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Mads Mikkelsen takes stab at ‘Hannibal’

Source: Rappler
Date: April 08, 2013

It is around 1:30 in the afternoon (7:30pm Manila time) at a base camp in South Africa, where Danish actor Mads Mikkelsen is prepping to shoot a new Western motion picture while giving an exclusive phone interview to Rappler for his freshly released effort, the brand new, for-mature-audiences TV series “Hannibal.” (The show premieres on Philippine airwaves today, April 8, at 10 pm on AXN).

“I’m in the middle of nowhere, so the [telephone] reception is real bad,” Mikkelsen explains, after our call got cut off a few times in 15 minutes.

The reception — viewer reception, that is — to his latest outing could prove to be much better. In “Hannibal,” the 47-year-old actor plays the title role of Dr. Hannibal Lecter, a refined gentleman and astute psychiatrist tasked to provide collegial support to Will Graham, a superb but troubled profiler of serial killers for the FBI (portrayed by Hugh Dancy, a co-star of Mikkelsen’s in the Clive Owen-led “King Arthur”).

But as millions of horror-thriller fans worldwide know, the fictitious Dr. Lecter is himself a serial killer, with a grisly fetish to boot: cooking and dining on cannibalized human innards. Lecter, after all, dates back to 1981 with the release of author Thomas Harris’ “Red Dragon,” the first in what would become 4 Hannibal novels. Those books have been made into 5 Hollywood films, 3 of which featured the indelible, arguably definitive Lecter of Anthony Hopkins.

Mikkelsen relates that “The first time I saw ‘The Silence of the Lambs’” — the 1991 Lecter thriller for which Hopkins earned an Academy Award — “I was scared to s**t. It was brilliant, well-acted and had a horrifying story, and it is one of the films that stayed with me for a long time.”

The newest Lecter portrayer admits that it is “a big challenge, for any actor, to take on such a familiar role, and one done to perfection by Anthony Hopkins.” Still, unlike what has been depicted in the movies, including the prequel “Hannibal Rising,” “[our show] presents him differently. He’s not on the run, he’s not in prison. We see him practicing cannibalism but none of the other characters know about it. We do something different with him and hope we can get away with it.”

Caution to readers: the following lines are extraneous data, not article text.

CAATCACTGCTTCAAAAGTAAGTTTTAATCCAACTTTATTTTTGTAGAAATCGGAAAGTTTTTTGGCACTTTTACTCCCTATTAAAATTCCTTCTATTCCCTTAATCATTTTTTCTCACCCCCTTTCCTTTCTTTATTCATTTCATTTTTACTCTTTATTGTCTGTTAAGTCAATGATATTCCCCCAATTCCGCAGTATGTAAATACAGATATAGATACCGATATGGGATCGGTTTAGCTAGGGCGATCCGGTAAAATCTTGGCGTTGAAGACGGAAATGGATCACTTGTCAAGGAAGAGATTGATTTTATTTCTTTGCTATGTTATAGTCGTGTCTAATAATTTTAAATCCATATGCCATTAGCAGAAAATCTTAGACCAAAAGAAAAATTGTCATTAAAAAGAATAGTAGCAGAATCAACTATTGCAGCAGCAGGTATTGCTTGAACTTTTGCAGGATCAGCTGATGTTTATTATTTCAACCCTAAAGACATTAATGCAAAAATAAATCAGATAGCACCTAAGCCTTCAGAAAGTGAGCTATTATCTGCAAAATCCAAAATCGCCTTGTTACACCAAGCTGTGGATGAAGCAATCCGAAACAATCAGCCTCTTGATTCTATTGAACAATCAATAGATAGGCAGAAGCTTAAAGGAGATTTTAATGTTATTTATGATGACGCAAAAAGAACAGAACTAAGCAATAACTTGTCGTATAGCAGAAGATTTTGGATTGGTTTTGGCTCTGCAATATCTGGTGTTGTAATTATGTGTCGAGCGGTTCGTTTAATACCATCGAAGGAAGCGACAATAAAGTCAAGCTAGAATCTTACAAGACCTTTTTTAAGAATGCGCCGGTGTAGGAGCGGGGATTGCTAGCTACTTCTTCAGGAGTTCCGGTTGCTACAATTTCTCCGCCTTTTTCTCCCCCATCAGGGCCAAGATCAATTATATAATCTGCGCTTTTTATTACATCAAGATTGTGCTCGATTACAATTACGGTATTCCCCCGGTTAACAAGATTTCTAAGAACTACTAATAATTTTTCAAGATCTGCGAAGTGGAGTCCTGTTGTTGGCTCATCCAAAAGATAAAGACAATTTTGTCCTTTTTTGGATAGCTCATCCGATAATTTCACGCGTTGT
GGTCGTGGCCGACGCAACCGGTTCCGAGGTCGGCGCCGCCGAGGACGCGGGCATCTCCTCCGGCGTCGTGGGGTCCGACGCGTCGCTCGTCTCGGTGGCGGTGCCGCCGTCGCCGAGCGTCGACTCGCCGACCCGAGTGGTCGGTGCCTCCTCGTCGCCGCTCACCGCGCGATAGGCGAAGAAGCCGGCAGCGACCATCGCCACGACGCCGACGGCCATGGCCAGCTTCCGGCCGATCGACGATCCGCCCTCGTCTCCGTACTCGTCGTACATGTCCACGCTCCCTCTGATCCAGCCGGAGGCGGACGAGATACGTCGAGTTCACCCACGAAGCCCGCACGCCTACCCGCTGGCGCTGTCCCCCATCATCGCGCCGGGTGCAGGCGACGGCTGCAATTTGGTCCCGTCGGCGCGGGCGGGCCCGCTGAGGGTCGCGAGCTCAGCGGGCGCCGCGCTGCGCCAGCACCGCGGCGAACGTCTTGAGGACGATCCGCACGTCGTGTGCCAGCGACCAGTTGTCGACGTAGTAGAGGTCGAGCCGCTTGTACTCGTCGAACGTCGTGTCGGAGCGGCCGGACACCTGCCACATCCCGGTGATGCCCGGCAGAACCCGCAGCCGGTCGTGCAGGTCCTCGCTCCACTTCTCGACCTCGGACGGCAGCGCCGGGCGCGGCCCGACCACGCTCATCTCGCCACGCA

“Hannibal,” which is set in the USA but is shot in Canada, is based mainly on “Red Dragon,” a novel whose earlier onscreen adaptations (1986’s “Manhunter” and 2002’s “Red Dragon”) had first featured Brian Cox and then Hopkins as Dr. Lecter, and Will Petersen (eventually of AXN staple “CSI”) and then Edward Norton as Graham. Mikkelsen says that the show “is based on a different script. We did not necessarily detach ourselves from what Anthony did but it was very important to us to humanize [Dr. Lecter], for him to be out in the real world, making friends and not being able to play all his cards.”

Mikkelsen, who admits to having seen only “Lambs” and 2001’s “Hannibal” among the 5 Lecter flicks, had mentioned in past interviews about creating back stories for his characters, be it in many films in his native Denmark or in his Hollywood ventures. Given the wealth of resources for “Hannibal,” however, he discloses about having “read 3 of the books. From them, we know for a fact that [Lecter’s] from Lithuania, went to boarding school in France and got educated in England. But that’s as far as we went in terms of background. We didn’t want to go too deep and explain why he became what he is. We want him to be enigmatic.”

Another enigma of sorts is whatever creative crutch — a lucky charm or such — Mikkelsen might have with him with his every endeavor. “There’s nothing specific, but with every job I make I might have something hidden in my pocket that can be different every time. Maybe you never see it, maybe you do,” he relates. The former gymnast and dancer adds that “I guess my personal preference is to get to know everyone on [a project] very well, especially if I have to act with them.”

Mikkelsen, whose first name is pronounced “mass,” might not ring any bells to the vast majority of small- or big-screen audiences, yet he has been a prolific actor for some 17 years now.

In Denmark, which he and his wife and their two children continue to call home (“I have never lived abroad”), he starred in at least 3 TV shows and over 15 films — including the black comedy “The Green Butchers” which had, coincidentally, also touched on cannibalism (“But I did not eat any meat in it”), and last year’s “The Hunt,” a drama that won for him the Best Actor prize at the 2012 Cannes Film Festival. In Hollywood, his pre-“Hannibal” gigs include the 2010 remake of “Clash of the Titans.”

And while he has played dark characters before, such as lead villain Le Chiffre in Daniel Craig’s James Bond debut, 2006’s “Casino Royale,” “Hannibal” is Mikkelsen’s first foray into the horror genre. Is he also a newbie to culinary art, a good deal of which he concocts in the series? “I’m not the biggest chef in the world,” he replies, “but I’m comfortable making Asian food, mostly Thai and Chinese dishes.”

One thing that has yet to be a first for Mikkelsen is to visit the Philippines. “I would love to go there one day,” he tells us. For now, he can only want for “Hannibal” viewers on our shores to feast on the perverse crime drama: “I hope the Philippine audience would embrace it — enjoy the horror, enjoy the manipulation, which is a very big part of the show.”

For many who concur that Dr. Lecter is one of the most interesting characters of all time, tuning in to “Hannibal” would certainly be like having an old friend for (a late) dinner.